Jean Cohen-Solal

Flutes Libres/Captain Tarthopom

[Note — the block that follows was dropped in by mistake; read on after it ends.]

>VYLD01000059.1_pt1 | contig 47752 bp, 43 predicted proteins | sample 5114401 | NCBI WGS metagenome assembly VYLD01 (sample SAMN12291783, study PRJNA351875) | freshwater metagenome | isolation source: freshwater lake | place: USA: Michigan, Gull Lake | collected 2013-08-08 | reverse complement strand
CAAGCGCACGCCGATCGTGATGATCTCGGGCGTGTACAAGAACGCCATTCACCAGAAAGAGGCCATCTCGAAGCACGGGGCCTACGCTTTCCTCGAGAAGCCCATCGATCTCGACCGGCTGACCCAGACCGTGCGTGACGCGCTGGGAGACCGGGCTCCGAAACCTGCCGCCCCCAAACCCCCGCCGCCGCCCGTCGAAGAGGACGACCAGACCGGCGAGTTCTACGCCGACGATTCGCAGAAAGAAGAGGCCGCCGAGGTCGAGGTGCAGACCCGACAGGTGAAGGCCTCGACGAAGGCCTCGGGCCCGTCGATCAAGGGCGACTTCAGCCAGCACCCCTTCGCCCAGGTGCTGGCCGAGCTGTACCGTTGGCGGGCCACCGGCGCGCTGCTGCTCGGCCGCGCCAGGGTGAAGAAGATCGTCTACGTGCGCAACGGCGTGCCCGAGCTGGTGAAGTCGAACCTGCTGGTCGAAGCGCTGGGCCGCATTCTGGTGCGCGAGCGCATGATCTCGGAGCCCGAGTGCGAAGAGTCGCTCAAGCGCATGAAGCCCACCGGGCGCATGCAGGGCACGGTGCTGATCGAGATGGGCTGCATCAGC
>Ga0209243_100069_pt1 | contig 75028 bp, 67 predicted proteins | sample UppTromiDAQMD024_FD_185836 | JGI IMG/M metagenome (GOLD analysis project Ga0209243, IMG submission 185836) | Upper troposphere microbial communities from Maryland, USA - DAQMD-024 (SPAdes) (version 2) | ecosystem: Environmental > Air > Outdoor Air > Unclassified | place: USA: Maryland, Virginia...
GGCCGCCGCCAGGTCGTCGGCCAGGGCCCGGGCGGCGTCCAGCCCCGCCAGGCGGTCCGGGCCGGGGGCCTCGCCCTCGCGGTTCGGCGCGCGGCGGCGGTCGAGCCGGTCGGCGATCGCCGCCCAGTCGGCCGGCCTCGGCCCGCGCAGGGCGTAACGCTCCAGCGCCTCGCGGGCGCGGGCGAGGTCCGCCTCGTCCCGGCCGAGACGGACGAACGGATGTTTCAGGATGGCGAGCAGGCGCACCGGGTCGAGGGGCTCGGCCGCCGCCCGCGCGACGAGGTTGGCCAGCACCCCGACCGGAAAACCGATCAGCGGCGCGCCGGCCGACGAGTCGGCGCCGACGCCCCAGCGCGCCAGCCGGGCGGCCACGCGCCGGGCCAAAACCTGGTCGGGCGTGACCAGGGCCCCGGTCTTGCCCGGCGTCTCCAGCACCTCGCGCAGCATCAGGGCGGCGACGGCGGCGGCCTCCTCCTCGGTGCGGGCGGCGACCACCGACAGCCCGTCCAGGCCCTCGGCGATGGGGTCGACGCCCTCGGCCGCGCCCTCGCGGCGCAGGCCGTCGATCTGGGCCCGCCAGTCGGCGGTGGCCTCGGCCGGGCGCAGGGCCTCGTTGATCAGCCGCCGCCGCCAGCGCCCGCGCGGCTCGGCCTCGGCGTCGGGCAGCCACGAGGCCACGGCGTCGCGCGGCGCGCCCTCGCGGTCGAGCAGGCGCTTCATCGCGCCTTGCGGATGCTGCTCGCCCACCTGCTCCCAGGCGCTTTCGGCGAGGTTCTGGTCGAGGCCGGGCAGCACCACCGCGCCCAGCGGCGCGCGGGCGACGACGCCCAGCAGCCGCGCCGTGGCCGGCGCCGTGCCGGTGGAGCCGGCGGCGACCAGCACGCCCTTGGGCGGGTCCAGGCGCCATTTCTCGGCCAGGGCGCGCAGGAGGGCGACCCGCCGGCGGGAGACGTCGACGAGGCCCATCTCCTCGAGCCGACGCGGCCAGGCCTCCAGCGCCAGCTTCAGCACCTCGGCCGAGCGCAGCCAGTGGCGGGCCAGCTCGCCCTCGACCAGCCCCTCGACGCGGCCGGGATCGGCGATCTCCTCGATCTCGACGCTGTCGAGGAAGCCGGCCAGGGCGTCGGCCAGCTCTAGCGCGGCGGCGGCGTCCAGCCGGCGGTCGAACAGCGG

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This reissue drags Jean Cohen-Solal's two solo albums out of oblivion in style. It puts both his 1971 LP, Flûtes Libres, and his 1973 LP, Captain Tarthopom, on a single CD, adding a brand new seven-minute piece ("Quelqu'un 2003") to round things up. The music belongs to the more experimental end of early progressive rock, drawing from classical and psychedelic music, with hints of Krautrock. Then again, much like other French artists from that period like Jacques Berrocal or Fille Qui Mousse, Cohen-Solal's music defies categorization. Friendlier than those artists' because of its heavier reliance on melody, it gets its uniqueness from the instrumentation. Besides being a skilled flutist, Cohen-Solal also plays organ, piano, and double bass. These instruments form the core of Flûtes Libres, adding only tabla and sitar for "Raga du Matin." Often considered to be the weakest of the two albums, it must not be overlooked. The fact that it lacks drums and guitar actually means that it takes more risks. The "Concerto Cyclique" messes around with concerto and bolero forms. "Quelqu'un," which filled all of side two on the original LP, contains some very interesting passages where bowed double bass and organ drone together. For Captain Tarthopom, Cohen-Solal recruited extra musicians to play electric guitar and bass, drums, trumpet, trombone, and Ondes Martenot -- although these instruments don't appear all at once in the same piece. "Ludions," "Intime Panique," and "Fossette Surprise" all feature a driving rock beat and fluttering multi-tracked flute parts, giving the album more of a Jean-Pierre Rampal-goes-Krautrock feel. "Mémoires d'un Ventricule," ten minutes long, picks up where "Quelqu'un" had left, alternating rich atonal textures and beat-driven outbursts in a way that strongly evokes Faust and Neu! The new piece, "Quelqu'un 2003," is a dizzying computer construction of flute, double bass, and electronics, proving that Cohen-Solal's music can make it and has made it to the 21st century. Recommended.

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